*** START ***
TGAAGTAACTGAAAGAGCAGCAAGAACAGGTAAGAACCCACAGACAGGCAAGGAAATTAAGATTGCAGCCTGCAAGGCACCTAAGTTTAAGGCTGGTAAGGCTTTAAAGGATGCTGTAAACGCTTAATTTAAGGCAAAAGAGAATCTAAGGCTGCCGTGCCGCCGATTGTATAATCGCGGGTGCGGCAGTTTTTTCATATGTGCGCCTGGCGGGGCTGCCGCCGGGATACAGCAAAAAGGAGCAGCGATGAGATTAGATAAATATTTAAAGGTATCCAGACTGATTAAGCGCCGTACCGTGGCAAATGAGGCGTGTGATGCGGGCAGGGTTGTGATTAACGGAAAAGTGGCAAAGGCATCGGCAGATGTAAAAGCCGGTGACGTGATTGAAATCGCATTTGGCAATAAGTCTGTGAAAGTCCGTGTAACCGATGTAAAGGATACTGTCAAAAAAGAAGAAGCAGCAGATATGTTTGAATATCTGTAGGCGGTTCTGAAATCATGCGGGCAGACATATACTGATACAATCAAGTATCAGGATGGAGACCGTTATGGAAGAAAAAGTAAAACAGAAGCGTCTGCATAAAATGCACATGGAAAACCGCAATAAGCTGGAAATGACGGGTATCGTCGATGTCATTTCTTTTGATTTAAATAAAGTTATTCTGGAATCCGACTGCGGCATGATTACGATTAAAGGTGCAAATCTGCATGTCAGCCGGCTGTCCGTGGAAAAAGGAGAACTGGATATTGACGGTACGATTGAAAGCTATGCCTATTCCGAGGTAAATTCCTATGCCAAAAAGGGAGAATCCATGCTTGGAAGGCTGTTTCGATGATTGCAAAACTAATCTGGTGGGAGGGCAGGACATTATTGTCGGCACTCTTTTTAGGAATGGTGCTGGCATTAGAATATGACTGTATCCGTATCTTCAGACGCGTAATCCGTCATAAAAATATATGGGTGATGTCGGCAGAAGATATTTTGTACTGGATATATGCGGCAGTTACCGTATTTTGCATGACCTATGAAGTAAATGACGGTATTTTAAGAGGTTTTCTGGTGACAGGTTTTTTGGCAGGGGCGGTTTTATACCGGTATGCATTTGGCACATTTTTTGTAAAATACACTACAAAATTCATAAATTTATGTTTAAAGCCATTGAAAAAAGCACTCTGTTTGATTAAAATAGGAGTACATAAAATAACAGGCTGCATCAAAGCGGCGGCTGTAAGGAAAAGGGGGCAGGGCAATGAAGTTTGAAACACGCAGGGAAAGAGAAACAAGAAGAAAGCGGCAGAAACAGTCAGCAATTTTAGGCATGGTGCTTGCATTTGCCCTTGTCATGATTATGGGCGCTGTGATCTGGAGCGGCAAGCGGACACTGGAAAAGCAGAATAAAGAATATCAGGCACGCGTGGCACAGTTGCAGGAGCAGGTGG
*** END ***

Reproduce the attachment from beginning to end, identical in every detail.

TGAAGTAACTGAAAGAGCAGCAAGAACAGGTAAGAACCCACAGACAGGCAAGGAAATTAAGATTGCAGCCTGCAAGGCACCTAAGTTTAAGGCTGGTAAGGCTTTAAAGGATGCTGTAAACGCTTAATTTAAGGCAAAAGAGAATCTAAGGCTGCCGTGCCGCCGATTGTATAATCGCGGGTGCGGCAGTTTTTTCATATGTGCGCCTGGCGGGGCTGCCGCCGGGATACAGCAAAAAGGAGCAGCGATGAGATTAGATAAATATTTAAAGGTATCCAGACTGATTAAGCGCCGTACCGTGGCAAATGAGGCGTGTGATGCGGGCAGGGTTGTGATTAACGGAAAAGTGGCAAAGGCATCGGCAGATGTAAAAGCCGGTGACGTGATTGAAATCGCATTTGGCAATAAGTCTGTGAAAGTCCGTGTAACCGATGTAAAGGATACTGTCAAAAAAGAAGAAGCAGCAGATATGTTTGAATATCTGTAGGCGGTTCTGAAATCATGCGGGCAGACATATACTGATACAATCAAGTATCAGGATGGAGACCGTTATGGAAGAAAAAGTAAAACAGAAGCGTCTGCATAAAATGCACATGGAAAACCGCAATAAGCTGGAAATGACGGGTATCGTCGATGTCATTTCTTTTGATTTAAATAAAGTTATTCTGGAATCCGACTGCGGCATGATTACGATTAAAGGTGCAAATCTGCATGTCAGCCGGCTGTCCGTGGAAAAAGGAGAACTGGATATTGACGGTACGATTGAAAGCTATGCCTATTCCGAGGTAAATTCCTATGCCAAAAAGGGAGAATCCATGCTTGGAAGGCTGTTTCGATGATTGCAAAACTAATCTGGTGGGAGGGCAGGACATTATTGTCGGCACTCTTTTTAGGAATGGTGCTGGCATTAGAATATGACTGTATCCGTATCTTCAGACGCGTAATCCGTCATAAAAATATATGGGTGATGTCGGCAGAAGATATTTTGTACTGGATATATGCGGCAGTTACCGTATTTTGCATGACCTATGAAGTAAATGACGGTATTTTAAGAGGTTTTCTGGTGACAGGTTTTTTGGCAGGGGCGGTTTTATACCGGTATGCATTTGGCACATTTTTTGTAAAATACACTACAAAATTCATAAATTTATGTTTAAAGCCATTGAAAAAAGCACTCTGTTTGATTAAAATAGGAGTACATAAAATAACAGGCTGCATCAAAGCGGCGGCTGTAAGGAAAAGGGGGCAGGGCAATGAAGTTTGAAACACGCAGGGAAAGAGAAACAAGAAGAAAGCGGCAGAAACAGTCAGCAATTTTAGGCATGGTGCTTGCATTTGCCCTTGTCATGATTATGGGCGCTGTGATCTGGAGCGGCAAGCGGACACTGGAAAAGCAGAATAAAGAATATCAGGCACGCGTGGCACAGTTGCAGGAGCAGGTGG